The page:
Knowing what he was capable of, the seismic impact of Clarke's breakthrough at Collingwood was less of a surprise. What he did couldn't match the sustained achievement of a Jim Stynes or Tadhg Kennelly but all he needed was time. The swiftness of his initiation in the AFL astonished the most hardened of veteran Aussie rules watchers. It had taken Kennelly three years to make his mark in Sydney. Stynes' early progress was equally faltering. Clarke, in contrast, was an instant sensation.
Famously, he'd come to Collingwood's attention when the Australian under 17 side had been touring Ireland and took in the replayed MacRory Cup final in Casement Park. What struck the Australians wasn't just the enormity of Clarke's talent but how he'd turned down the chance to play for Ireland the following day because he felt it unfair to those who had prepared for the game. That showed a fundamental honesty as well as a sharp team ethic.
And then no sooner had he established himself, than he was on his way back home again. For Carr, the decision to return was as brave as the initial one to leave. "Think about it. You're getting a salary and the weather is good. And then you say 'I don't want that anymore. It's not making me happy'. Leaving Collingwood is like leaving Arsenal or Man United over here. People wonder what the fuck is he doing. But Marty was big enough at 21 to say, no, I'm not happy. It wasn't about the money."
Clarke's third year at Collingwood hadn't been as promising. He suffered injuries and had lost his place on the first team. For the first time in his life, he faced confidence issues. "They were looking for him to perform a more conservative role and that went against the grain," Carr says. "I think that was hard for him and when you're a long way from home that can be very tough."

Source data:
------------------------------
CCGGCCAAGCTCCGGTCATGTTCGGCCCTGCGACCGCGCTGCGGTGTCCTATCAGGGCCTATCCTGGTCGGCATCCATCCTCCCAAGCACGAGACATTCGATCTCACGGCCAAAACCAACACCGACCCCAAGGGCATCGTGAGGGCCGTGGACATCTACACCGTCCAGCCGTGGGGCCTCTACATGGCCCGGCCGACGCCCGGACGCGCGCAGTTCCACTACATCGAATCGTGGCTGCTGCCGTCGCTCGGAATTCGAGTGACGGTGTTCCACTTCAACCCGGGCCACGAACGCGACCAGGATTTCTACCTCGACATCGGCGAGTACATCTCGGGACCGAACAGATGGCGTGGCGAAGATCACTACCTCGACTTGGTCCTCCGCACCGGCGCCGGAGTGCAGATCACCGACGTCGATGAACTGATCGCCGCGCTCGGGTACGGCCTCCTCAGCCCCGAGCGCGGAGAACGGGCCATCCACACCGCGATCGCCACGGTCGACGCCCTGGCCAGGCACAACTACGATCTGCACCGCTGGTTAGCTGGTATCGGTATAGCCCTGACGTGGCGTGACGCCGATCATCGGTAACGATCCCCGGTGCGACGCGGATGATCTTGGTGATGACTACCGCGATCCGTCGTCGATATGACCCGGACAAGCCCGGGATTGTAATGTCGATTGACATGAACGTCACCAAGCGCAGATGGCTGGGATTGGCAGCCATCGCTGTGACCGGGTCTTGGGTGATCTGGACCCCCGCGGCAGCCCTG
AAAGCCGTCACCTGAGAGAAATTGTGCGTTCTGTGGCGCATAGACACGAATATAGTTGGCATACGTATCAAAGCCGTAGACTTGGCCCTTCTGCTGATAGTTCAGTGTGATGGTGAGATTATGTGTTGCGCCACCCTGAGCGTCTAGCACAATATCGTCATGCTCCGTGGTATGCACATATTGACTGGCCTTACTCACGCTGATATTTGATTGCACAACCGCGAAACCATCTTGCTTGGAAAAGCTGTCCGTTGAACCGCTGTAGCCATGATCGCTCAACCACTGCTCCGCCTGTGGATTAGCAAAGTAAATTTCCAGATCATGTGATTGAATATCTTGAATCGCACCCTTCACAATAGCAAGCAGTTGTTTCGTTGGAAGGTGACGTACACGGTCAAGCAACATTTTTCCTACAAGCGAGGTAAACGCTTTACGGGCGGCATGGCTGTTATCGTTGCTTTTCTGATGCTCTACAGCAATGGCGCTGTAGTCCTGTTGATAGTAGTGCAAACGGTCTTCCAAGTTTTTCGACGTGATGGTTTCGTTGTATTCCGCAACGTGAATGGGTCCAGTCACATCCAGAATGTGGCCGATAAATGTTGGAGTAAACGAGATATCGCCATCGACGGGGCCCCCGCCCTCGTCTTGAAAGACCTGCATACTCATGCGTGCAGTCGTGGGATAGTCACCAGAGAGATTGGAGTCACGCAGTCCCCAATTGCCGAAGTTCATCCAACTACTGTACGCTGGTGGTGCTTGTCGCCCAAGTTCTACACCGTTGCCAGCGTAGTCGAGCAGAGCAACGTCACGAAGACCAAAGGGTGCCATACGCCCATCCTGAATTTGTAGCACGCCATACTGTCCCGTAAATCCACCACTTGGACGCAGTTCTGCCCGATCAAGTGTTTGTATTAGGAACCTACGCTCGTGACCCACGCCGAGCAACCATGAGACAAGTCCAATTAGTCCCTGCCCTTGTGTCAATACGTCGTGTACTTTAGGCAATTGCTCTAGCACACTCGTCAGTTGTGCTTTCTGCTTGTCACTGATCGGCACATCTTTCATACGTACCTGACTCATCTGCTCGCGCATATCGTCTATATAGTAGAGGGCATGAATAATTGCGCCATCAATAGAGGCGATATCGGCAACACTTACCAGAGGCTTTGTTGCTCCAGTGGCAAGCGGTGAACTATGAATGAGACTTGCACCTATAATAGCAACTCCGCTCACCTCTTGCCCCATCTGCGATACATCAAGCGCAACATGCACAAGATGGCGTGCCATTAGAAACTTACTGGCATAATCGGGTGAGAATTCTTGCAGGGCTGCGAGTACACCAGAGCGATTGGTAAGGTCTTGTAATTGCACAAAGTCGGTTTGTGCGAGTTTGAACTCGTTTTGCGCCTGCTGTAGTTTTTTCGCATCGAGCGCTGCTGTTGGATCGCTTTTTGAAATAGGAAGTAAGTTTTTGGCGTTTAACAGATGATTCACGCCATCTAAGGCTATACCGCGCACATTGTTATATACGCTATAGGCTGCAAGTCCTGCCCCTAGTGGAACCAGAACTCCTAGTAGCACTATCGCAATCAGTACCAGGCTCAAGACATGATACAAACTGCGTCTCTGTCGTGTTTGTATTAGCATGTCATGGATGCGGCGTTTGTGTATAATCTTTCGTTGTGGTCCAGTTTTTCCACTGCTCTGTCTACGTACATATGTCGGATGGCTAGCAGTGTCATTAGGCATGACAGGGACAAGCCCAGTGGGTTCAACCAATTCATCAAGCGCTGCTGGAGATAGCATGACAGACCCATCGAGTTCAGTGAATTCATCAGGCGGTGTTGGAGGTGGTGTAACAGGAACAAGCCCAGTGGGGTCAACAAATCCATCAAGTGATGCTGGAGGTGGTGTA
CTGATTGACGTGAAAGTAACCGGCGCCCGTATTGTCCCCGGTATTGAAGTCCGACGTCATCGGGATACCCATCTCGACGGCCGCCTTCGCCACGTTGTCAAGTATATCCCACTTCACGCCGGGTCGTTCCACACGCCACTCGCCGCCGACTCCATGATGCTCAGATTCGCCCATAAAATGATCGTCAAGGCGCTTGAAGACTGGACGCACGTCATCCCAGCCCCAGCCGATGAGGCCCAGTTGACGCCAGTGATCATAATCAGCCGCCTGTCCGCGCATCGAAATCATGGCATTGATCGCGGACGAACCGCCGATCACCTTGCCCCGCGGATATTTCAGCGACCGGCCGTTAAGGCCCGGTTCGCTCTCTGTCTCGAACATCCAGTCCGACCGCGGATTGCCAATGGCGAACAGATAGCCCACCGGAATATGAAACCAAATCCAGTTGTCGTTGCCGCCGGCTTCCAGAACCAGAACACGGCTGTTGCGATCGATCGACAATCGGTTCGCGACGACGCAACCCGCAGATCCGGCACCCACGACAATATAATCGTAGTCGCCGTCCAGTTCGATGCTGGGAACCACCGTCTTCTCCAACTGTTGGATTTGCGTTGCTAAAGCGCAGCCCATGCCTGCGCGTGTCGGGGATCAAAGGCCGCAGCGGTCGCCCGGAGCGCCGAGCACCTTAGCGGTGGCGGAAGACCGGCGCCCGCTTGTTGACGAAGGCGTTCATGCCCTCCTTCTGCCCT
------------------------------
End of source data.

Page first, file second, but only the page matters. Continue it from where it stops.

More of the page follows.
It was May 2009 when Carr received a phone call informing him that Clarke was contemplating not renewing his contract with Collingwood and his last major contribution as Down manager was to facilitate the homecoming. The speed of Clarke's reintegration has been hugely impressive. "When you consider he's really only picked it up since January and in six months he's got there," Carr says. "That's phenomenal. Who else would have done that?"
How well Clarke has done in his first year as a Down senior depends on what gauge you use to judge him. He was Down's top scorer in the league but that was in the relatively modest confines of Division 2. He performed without distinction in the Ulster championship yet he is their top scorer in the championship with 1-27 to his name even though he is not a scoring forward by inclination.
When he refused to accept his man of the match award after the All-Ireland semi-final, it wasn't through arrogance or bad manners. He had accepted the award after their quarter-final victory against Kerry and later regretted it. A friend told him there had been more deserving candidates and Clarke had agreed. It was the same against Kildare. Danny Hughes, he felt, would have been a fairer choice.
Today he will be a marked man. Clarke and all Down know it. Yet there will be no anxiety. Cathal Murray remembers an Ulster junior schools' final when Clarke rattled off 1-18 and their opponents had tried seven different markers on him to no avail. Now Murray sees the feverish speculation about how Cork are going to cope with Clarke, happy in the knowledge that Cork will expend more energy worrying about it than Clarke himself.
In Down, they are busy with the scary thought of the damage Clarke might do when he finally realises his potential.